Police welcome officer to force

A Scottsburg man with a background in automotive painting and data collection has switched careers to patrolling the streets as Seymour’s newest police officer.

Ryan Cherry, 30, said his desire to wear the uniform came from wanting to help others.

“I wanted to be a police officer in order to be able to help people as well as serve a community,” he said.

For the past four years, he has been a volunteer with the Scottsburg Fire Department. He is a certified firefighter through the Department of Homeland Security and has certifications in first aid/CPR and hazmat response.

“I believe the training I’ve received as well as responding to emergency calls while on the fire department also will be helpful as I start my new career with Seymour Police Department,” he said.

Cherry fills one of two vacancies, Chief Bill Abbott said.

His first day on the job was Oct. 12 after being sworn in by Mayor Craig Luedeman at the Seymour Board of Public Works and Safety meeting. Since then, he has been training for his new position, including a 40-hour pre-basic law enforcement class, a defensive tactics class, firearms and emergency vehicle operations.

On Nov. 16, he will leave to attend the Indiana Law Enforcement Academy in Plainfield. For 16 weeks, he will receive advanced training in a variety of areas, including criminal and traffic law, firearms, accident investigation, domestic violence, crime prevention, and drugs and narcotics.

Cherry said he doesn’t have a specific area he’s most interested in, but he is looking forward to learning as much as he can to do the job to the best of his ability.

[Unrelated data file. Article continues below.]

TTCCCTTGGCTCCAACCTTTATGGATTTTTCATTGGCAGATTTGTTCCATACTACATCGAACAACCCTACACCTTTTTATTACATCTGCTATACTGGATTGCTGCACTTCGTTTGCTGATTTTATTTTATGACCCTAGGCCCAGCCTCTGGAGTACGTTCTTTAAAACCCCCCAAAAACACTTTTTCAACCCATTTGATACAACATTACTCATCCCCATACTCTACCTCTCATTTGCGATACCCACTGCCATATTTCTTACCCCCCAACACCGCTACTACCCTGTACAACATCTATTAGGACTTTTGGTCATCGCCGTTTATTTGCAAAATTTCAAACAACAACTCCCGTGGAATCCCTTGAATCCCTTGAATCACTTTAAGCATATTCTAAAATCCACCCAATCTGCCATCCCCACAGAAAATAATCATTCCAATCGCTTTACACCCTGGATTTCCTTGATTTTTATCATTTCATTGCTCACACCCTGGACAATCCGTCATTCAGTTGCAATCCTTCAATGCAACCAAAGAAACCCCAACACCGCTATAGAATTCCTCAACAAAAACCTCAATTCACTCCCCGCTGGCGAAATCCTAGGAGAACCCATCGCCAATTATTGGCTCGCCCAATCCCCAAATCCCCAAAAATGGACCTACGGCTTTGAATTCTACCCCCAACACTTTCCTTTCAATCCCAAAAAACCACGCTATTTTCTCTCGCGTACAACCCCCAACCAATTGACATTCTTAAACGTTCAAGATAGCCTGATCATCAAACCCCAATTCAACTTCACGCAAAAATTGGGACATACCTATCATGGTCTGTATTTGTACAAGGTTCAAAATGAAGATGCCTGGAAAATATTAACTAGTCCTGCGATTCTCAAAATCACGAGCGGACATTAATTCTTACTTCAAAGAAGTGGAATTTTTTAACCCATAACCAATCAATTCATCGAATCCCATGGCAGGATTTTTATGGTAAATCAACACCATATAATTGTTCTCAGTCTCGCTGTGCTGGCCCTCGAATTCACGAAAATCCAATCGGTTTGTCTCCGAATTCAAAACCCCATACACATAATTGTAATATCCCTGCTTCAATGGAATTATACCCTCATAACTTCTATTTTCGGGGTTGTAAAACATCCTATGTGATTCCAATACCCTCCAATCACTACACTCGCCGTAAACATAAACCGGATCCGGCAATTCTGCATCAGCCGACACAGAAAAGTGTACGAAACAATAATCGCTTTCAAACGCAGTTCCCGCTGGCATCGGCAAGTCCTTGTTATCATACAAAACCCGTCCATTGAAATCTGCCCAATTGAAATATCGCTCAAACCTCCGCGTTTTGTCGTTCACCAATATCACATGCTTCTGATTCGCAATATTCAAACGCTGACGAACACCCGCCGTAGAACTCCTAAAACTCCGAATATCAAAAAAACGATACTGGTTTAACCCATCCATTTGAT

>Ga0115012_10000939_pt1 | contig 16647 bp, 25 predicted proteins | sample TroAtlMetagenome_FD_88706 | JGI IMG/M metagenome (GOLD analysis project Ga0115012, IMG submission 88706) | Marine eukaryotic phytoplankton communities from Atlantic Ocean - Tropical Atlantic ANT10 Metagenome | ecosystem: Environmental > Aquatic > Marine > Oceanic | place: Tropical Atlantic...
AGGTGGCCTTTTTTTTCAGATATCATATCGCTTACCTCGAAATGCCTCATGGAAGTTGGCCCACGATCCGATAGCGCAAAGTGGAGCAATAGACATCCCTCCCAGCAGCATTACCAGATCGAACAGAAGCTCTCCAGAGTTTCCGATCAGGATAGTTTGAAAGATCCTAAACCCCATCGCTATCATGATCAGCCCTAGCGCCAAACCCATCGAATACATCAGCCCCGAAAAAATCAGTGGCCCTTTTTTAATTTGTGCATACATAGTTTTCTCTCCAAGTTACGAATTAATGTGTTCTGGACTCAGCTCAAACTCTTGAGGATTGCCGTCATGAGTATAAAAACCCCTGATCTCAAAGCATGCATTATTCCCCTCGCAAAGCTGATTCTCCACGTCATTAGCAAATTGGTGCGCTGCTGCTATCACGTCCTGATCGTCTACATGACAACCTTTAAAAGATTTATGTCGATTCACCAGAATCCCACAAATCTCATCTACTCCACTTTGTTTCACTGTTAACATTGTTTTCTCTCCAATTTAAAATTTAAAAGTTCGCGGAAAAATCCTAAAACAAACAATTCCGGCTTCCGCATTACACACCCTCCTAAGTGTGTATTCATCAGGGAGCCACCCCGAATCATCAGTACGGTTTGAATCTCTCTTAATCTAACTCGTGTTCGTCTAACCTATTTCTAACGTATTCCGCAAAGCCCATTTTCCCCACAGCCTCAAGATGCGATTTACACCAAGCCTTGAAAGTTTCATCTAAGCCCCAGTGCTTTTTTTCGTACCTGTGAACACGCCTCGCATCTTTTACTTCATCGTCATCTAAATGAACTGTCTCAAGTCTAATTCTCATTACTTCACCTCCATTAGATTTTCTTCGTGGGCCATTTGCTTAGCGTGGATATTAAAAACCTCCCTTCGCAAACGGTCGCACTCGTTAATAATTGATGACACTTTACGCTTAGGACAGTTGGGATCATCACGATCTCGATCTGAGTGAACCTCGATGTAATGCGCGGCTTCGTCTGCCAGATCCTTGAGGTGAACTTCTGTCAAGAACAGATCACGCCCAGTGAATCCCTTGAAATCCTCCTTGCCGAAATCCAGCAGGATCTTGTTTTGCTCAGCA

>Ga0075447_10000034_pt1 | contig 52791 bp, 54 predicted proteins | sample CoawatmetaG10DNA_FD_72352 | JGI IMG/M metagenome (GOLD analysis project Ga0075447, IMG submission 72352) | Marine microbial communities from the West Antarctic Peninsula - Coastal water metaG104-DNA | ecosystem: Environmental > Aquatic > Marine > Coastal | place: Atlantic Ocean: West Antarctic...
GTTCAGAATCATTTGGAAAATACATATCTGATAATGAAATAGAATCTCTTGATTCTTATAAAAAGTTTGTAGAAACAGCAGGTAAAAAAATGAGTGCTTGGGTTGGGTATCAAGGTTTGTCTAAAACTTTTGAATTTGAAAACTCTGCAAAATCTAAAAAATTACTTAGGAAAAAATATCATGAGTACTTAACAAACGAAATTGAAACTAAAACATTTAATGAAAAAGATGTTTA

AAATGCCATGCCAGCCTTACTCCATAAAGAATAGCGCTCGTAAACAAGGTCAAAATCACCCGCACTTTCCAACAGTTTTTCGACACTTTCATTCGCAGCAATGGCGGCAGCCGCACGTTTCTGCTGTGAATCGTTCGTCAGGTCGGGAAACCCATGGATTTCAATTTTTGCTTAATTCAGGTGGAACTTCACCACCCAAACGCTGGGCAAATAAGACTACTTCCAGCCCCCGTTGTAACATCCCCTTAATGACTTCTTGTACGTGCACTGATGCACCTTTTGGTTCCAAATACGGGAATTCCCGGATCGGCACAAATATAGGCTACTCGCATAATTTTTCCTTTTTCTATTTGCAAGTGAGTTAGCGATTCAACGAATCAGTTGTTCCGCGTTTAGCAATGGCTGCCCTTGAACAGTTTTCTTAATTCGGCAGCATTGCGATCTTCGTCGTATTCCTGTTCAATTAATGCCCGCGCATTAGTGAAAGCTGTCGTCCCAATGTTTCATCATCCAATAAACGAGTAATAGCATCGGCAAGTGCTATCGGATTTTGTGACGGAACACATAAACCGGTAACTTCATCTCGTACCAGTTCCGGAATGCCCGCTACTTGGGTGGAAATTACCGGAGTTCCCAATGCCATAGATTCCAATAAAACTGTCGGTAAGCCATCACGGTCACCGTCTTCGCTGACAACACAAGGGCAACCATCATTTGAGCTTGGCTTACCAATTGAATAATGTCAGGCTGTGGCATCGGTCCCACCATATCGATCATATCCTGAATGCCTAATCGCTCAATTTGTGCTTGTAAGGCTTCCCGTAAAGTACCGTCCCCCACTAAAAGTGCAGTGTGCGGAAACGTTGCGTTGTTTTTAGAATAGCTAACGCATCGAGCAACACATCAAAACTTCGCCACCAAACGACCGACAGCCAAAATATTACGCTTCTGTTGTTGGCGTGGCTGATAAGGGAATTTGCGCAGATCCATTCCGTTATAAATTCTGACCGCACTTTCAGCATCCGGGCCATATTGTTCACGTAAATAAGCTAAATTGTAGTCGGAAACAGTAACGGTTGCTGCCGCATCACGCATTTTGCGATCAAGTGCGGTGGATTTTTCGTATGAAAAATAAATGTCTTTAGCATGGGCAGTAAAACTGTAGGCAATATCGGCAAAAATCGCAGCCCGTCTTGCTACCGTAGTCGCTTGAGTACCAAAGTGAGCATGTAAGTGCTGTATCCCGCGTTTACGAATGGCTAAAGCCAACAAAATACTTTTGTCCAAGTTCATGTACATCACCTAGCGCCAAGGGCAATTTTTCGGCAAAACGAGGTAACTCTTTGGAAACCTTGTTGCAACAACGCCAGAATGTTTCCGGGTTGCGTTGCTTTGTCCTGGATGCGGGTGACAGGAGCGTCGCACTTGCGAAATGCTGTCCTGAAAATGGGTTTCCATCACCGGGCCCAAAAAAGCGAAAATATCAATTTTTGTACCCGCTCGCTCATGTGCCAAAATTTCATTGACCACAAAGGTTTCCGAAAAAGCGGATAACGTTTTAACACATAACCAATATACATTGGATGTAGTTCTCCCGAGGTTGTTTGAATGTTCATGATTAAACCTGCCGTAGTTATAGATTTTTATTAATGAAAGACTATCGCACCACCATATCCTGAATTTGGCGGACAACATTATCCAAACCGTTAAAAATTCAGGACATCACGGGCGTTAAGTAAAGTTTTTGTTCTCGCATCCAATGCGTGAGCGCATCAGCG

“I am very interested in all specialties of law enforcement, detective work, drug work, K-9. I’d like to learn as much as possible in all aspects of the job,” he said.

Although he has no law enforcement or criminal justice experience, Cherry said, he has a drive and determination to succeed in everything he does.

His educational background and work experi-ence is in automotive refinishing.

“I previously worked as an automotive painter for eight years,” he said. “Before getting the job with SPD, I worked for a company called Tyler Technologies as an appraisal residential lister doing data collection work for the county assessors in Scott and Jennings counties.”

He is most looking forward to putting the uniform on for the first time, he said. The responsibilities that come with wearing that uniform are not something he takes lightly, he added.

“I believe it is important for communities to support law enforcement because they are a big part of community safety and helping others,” he said. “I think the police can stay active in patrolling communities, in community functions and in doing educational functions and programs in schools.”

Cherry lives in Scottsburg with his wife, Megan, and their two young sons.

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January Rutherford is a reporter for The (Seymour) Tribune. She can be reached at jrutherford@tribtown.com or 812-523-7069.